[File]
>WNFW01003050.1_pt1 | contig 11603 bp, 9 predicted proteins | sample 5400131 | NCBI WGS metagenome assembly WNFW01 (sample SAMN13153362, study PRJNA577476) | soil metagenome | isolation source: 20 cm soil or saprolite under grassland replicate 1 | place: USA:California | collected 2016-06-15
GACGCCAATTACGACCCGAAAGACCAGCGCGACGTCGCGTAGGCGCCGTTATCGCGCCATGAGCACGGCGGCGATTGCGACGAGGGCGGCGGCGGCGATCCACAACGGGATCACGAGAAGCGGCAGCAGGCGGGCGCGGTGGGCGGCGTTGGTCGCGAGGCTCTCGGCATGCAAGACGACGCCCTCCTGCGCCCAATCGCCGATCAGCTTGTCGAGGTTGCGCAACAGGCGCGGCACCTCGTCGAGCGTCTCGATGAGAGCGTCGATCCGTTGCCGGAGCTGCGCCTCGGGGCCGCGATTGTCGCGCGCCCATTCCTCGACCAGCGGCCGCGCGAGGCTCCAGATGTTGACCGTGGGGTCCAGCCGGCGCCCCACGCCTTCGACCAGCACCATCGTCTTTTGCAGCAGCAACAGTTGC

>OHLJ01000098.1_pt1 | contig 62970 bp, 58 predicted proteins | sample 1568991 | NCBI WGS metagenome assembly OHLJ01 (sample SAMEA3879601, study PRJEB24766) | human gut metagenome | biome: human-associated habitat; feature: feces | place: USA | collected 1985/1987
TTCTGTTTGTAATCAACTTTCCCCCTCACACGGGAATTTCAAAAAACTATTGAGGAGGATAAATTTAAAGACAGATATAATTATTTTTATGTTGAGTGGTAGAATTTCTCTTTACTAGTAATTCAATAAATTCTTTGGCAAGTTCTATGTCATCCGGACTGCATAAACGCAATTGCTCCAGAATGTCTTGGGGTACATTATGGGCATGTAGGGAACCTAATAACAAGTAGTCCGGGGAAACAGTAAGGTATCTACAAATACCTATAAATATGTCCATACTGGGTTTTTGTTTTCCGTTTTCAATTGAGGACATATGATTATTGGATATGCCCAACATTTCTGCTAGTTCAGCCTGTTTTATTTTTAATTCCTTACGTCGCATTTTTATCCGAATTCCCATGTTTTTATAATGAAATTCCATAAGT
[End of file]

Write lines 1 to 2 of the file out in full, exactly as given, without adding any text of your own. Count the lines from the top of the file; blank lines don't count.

>WNFW01003050.1_pt1 | contig 11603 bp, 9 predicted proteins | sample 5400131 | NCBI WGS metagenome assembly WNFW01 (sample SAMN13153362, study PRJNA577476) | soil metagenome | isolation source: 20 cm soil or saprolite under grassland replicate 1 | place: USA:California | collected 2016-06-15
GACGCCAATTACGACCCGAAAGACCAGCGCGACGTCGCGTAGGCGCCGTTATCGCGCCATGAGCACGGCGGCGATTGCGACGAGGGCGGCGGCGGCGATCCACAACGGGATCACGAGAAGCGGCAGCAGGCGGGCGCGGTGGGCGGCGTTGGTCGCGAGGCTCTCGGCATGCAAGACGACGCCCTCCTGCGCCCAATCGCCGATCAGCTTGTCGAGGTTGCGCAACAGGCGCGGCACCTCGTCGAGCGTCTCGATGAGAGCGTCGATCCGTTGCCGGAGCTGCGCCTCGGGGCCGCGATTGTCGCGCGCCCATTCCTCGACCAGCGGCCGCGCGAGGCTCCAGATGTTGACCGTGGGGTCCAGCCGGCGCCCCACGCCTTCGACCAGCACCATCGTCTTTTGCAGCAGCAACAGTTGC